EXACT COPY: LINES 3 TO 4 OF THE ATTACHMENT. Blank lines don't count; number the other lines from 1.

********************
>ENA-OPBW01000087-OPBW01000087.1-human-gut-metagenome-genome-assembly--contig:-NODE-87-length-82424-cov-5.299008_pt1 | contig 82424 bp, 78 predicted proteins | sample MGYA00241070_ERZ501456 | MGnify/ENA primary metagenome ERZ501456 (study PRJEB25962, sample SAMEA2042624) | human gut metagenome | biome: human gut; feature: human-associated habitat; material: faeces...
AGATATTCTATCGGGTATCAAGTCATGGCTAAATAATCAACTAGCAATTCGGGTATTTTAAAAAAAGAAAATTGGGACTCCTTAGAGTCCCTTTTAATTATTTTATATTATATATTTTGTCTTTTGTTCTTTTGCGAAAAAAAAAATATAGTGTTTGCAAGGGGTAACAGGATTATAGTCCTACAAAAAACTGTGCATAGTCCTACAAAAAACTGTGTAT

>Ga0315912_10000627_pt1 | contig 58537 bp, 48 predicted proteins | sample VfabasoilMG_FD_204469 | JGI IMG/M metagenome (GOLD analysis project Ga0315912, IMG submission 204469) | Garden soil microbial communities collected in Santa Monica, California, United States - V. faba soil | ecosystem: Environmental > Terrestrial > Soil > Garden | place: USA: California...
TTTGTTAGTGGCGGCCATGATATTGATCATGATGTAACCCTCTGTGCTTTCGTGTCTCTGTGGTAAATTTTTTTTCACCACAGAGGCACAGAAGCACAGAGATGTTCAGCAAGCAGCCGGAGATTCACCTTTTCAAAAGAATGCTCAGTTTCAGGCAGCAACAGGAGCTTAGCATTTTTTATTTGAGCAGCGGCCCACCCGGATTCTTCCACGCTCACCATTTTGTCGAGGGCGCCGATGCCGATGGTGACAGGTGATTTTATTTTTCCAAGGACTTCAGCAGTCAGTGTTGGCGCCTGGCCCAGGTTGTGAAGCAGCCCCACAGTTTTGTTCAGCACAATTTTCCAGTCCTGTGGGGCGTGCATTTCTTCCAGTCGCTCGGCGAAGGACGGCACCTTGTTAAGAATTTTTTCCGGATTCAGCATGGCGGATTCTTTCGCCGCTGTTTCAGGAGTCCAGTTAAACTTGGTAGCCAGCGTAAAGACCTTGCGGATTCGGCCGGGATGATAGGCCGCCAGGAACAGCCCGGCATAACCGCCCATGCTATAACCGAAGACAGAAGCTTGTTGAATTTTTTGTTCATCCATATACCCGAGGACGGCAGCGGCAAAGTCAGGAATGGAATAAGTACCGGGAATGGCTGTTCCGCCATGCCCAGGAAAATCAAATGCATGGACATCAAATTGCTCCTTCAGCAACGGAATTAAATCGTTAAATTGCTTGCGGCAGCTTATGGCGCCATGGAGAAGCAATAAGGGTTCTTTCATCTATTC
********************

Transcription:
>Ga0315912_10000627_pt1 | contig 58537 bp, 48 predicted proteins | sample VfabasoilMG_FD_204469 | JGI IMG/M metagenome (GOLD analysis project Ga0315912, IMG submission 204469) | Garden soil microbial communities collected in Santa Monica, California, United States - V. faba soil | ecosystem: Environmental > Terrestrial > Soil > Garden | place: USA: California...
TTTGTTAGTGGCGGCCATGATATTGATCATGATGTAACCCTCTGTGCTTTCGTGTCTCTGTGGTAAATTTTTTTTCACCACAGAGGCACAGAAGCACAGAGATGTTCAGCAAGCAGCCGGAGATTCACCTTTTCAAAAGAATGCTCAGTTTCAGGCAGCAACAGGAGCTTAGCATTTTTTATTTGAGCAGCGGCCCACCCGGATTCTTCCACGCTCACCATTTTGTCGAGGGCGCCGATGCCGATGGTGACAGGTGATTTTATTTTTCCAAGGACTTCAGCAGTCAGTGTTGGCGCCTGGCCCAGGTTGTGAAGCAGCCCCACAGTTTTGTTCAGCACAATTTTCCAGTCCTGTGGGGCGTGCATTTCTTCCAGTCGCTCGGCGAAGGACGGCACCTTGTTAAGAATTTTTTCCGGATTCAGCATGGCGGATTCTTTCGCCGCTGTTTCAGGAGTCCAGTTAAACTTGGTAGCCAGCGTAAAGACCTTGCGGATTCGGCCGGGATGATAGGCCGCCAGGAACAGCCCGGCATAACCGCCCATGCTATAACCGAAGACAGAAGCTTGTTGAATTTTTTGTTCATCCATATACCCGAGGACGGCAGCGGCAAAGTCAGGAATGGAATAAGTACCGGGAATGGCTGTTCCGCCATGCCCAGGAAAATCAAATGCATGGACATCAAATTGCTCCTTCAGCAACGGAATTAAATCGTTAAATTGCTTGCGGCAGCTTATGGCGCCATGGAGAAGCAATAAGGGTTCTTTCATCTATTC